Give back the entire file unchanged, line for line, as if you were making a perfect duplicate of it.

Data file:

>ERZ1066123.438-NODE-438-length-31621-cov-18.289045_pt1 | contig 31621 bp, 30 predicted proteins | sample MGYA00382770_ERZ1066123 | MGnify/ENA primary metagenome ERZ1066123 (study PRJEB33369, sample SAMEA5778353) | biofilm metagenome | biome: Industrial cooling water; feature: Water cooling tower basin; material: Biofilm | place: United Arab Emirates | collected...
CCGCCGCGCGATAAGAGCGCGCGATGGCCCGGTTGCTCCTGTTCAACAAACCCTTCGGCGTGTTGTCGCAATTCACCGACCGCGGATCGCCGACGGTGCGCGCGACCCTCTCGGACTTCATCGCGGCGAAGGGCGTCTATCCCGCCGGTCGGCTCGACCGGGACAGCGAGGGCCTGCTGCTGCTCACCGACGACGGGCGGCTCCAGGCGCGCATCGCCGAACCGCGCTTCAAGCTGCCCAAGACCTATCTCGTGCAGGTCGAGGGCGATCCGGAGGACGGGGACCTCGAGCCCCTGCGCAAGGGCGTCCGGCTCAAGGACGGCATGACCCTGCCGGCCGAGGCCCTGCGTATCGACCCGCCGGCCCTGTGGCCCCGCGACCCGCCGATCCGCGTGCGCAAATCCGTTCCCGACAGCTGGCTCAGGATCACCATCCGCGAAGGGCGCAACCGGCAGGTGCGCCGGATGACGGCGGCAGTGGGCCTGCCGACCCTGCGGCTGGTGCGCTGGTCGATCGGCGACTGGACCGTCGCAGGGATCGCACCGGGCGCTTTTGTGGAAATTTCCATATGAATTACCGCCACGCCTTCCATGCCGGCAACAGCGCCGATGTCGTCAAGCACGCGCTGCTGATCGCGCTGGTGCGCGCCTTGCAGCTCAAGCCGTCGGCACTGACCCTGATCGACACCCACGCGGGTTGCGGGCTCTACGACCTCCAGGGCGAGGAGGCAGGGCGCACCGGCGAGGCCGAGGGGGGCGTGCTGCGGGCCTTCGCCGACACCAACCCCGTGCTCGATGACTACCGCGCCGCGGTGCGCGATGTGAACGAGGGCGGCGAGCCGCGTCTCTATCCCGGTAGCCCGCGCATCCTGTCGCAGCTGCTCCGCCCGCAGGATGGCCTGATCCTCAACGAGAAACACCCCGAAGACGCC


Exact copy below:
>ERZ1066123.438-NODE-438-length-31621-cov-18.289045_pt1 | contig 31621 bp, 30 predicted proteins | sample MGYA00382770_ERZ1066123 | MGnify/ENA primary metagenome ERZ1066123 (study PRJEB33369, sample SAMEA5778353) | biofilm metagenome | biome: Industrial cooling water; feature: Water cooling tower basin; material: Biofilm | place: United Arab Emirates | collected...
CCGCCGCGCGATAAGAGCGCGCGATGGCCCGGTTGCTCCTGTTCAACAAACCCTTCGGCGTGTTGTCGCAATTCACCGACCGCGGATCGCCGACGGTGCGCGCGACCCTCTCGGACTTCATCGCGGCGAAGGGCGTCTATCCCGCCGGTCGGCTCGACCGGGACAGCGAGGGCCTGCTGCTGCTCACCGACGACGGGCGGCTCCAGGCGCGCATCGCCGAACCGCGCTTCAAGCTGCCCAAGACCTATCTCGTGCAGGTCGAGGGCGATCCGGAGGACGGGGACCTCGAGCCCCTGCGCAAGGGCGTCCGGCTCAAGGACGGCATGACCCTGCCGGCCGAGGCCCTGCGTATCGACCCGCCGGCCCTGTGGCCCCGCGACCCGCCGATCCGCGTGCGCAAATCCGTTCCCGACAGCTGGCTCAGGATCACCATCCGCGAAGGGCGCAACCGGCAGGTGCGCCGGATGACGGCGGCAGTGGGCCTGCCGACCCTGCGGCTGGTGCGCTGGTCGATCGGCGACTGGACCGTCGCAGGGATCGCACCGGGCGCTTTTGTGGAAATTTCCATATGAATTACCGCCACGCCTTCCATGCCGGCAACAGCGCCGATGTCGTCAAGCACGCGCTGCTGATCGCGCTGGTGCGCGCCTTGCAGCTCAAGCCGTCGGCACTGACCCTGATCGACACCCACGCGGGTTGCGGGCTCTACGACCTCCAGGGCGAGGAGGCAGGGCGCACCGGCGAGGCCGAGGGGGGCGTGCTGCGGGCCTTCGCCGACACCAACCCCGTGCTCGATGACTACCGCGCCGCGGTGCGCGATGTGAACGAGGGCGGCGAGCCGCGTCTCTATCCCGGTAGCCCGCGCATCCTGTCGCAGCTGCTCCGCCCGCAGGATGGCCTGATCCTCAACGAGAAACACCCCGAAGACGCC